New housing design and infrastructure planning promises to deliver very positive results to the environment. Some of these advances are being driven by code, however, more and more consumers are demanding solutions that they can feel good about.

Consumers are showing more interest in constructing green homes due to the potential cost savings on utilities over time. The percentage of green homes built in the United States alone increased from 2 percent in 2005 to 23 percent in 2013, and is expected to grow to nearly 40 percent in 2018. Eco-friendly homes also generate a lower carbon footprint, compared to traditionally constructed models. Here’s how environmentally conscious dwellings are saving the planet.

Use Recycled Materials

Developers often use new materials when constructing homes, rather than recycling materials from older construction. Eco-friendly homes tend to use materials that are easy to recycle, such as stone and wood. Brick, tile, cabinetry and other elements that are no longer suitable may also be salvaged and repurposed from houses and buildings.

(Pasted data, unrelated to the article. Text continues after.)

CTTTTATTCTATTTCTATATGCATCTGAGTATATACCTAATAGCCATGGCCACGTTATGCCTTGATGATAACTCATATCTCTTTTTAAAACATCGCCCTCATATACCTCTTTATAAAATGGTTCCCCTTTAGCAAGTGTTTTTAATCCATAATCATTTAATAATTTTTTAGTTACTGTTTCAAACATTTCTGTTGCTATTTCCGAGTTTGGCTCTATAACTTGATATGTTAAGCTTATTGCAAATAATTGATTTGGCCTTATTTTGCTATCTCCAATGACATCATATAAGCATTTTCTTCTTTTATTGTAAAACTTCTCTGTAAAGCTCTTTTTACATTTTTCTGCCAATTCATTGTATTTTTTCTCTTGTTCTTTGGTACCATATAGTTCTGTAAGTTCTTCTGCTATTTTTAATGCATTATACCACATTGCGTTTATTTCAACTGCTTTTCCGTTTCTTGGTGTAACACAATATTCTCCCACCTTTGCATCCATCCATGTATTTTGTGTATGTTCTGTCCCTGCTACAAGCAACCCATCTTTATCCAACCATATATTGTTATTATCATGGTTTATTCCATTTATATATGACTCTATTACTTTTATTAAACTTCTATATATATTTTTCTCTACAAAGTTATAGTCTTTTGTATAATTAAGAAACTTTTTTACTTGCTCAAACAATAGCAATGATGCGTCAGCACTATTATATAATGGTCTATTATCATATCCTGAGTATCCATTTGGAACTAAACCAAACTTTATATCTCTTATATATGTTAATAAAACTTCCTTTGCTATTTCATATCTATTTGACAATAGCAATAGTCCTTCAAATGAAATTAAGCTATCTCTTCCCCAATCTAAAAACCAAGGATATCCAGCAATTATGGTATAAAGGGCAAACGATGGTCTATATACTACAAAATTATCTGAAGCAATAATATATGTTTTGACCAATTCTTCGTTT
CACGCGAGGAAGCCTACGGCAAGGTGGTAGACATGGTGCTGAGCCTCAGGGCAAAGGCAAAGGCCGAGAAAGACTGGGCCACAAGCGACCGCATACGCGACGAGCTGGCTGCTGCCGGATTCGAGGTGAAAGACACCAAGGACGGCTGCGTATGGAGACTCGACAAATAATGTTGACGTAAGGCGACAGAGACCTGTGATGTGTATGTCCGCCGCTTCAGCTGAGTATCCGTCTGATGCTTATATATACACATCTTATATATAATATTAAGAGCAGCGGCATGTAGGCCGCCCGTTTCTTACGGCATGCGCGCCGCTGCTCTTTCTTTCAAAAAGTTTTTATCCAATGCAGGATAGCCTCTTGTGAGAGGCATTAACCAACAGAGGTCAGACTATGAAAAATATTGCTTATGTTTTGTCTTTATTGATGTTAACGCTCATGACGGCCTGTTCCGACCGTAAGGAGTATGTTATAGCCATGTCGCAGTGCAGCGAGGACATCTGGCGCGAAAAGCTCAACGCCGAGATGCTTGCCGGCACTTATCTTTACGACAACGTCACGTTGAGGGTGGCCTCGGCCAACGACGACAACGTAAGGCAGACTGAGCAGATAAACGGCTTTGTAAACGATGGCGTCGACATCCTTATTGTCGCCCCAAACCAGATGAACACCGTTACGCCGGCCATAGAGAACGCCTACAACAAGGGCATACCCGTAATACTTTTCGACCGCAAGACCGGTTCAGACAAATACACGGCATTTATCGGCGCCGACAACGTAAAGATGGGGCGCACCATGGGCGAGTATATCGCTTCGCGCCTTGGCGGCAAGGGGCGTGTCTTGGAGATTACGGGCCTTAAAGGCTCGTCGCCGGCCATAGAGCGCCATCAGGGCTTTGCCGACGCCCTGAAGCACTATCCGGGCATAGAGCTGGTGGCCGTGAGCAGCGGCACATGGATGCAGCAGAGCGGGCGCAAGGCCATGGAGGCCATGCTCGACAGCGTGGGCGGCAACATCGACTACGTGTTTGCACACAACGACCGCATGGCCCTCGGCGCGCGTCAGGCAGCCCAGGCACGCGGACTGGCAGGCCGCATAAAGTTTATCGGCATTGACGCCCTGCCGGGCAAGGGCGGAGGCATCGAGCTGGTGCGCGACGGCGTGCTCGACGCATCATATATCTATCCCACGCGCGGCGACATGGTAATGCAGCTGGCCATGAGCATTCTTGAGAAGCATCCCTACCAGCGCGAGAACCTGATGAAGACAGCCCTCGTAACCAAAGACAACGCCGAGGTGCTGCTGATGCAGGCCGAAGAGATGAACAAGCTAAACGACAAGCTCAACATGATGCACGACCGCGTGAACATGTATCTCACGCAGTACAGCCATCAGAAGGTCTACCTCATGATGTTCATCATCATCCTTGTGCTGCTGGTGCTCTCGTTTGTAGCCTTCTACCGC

Recycling building materials prevents landfills from filling up too quickly. Over time, the liners in landfills may become compromised as the ground and material settle. Cracks and other fissures enable toxic leachate to come in contact with aquifers and the surrounding soil, which can cause groundwater contamination.

Reusing old materials also reduces the number of new items needed for construction and, in turn, saves natural resources for future generations. Environmentally friendly homes often use these types of materials in conjunction with sustainably sourced resources.

Reduce Greenhouse Gas Emissions

Eco-friendly homes have better insulation and need less energy to maintain temperatures. They also have more energy-efficient appliances and use less electricity. Less power means burning fewer fossil fuels, which lowers greenhouse gas emissions and slows the rate of global climate change.

Improve Indoor Air Quality

On average, people in the United States spend over 90 percent of their time indoors. Unfortunately, the air inside homes is approximately two to five times more polluted than outdoor air. Fire retardants, cleaning supplies and organic compounds — including mold and mildew — are just several of the items that contribute to indoor air pollution.

Green homes typically have better ventilation compared to traditionally constructed models. The better ventilation allows for improved air quality inside of a house, which, in turn, reduces the volume of concentrated pollutants. Better air circulation will lower the risk of respiratory illnesses and improve health overall.

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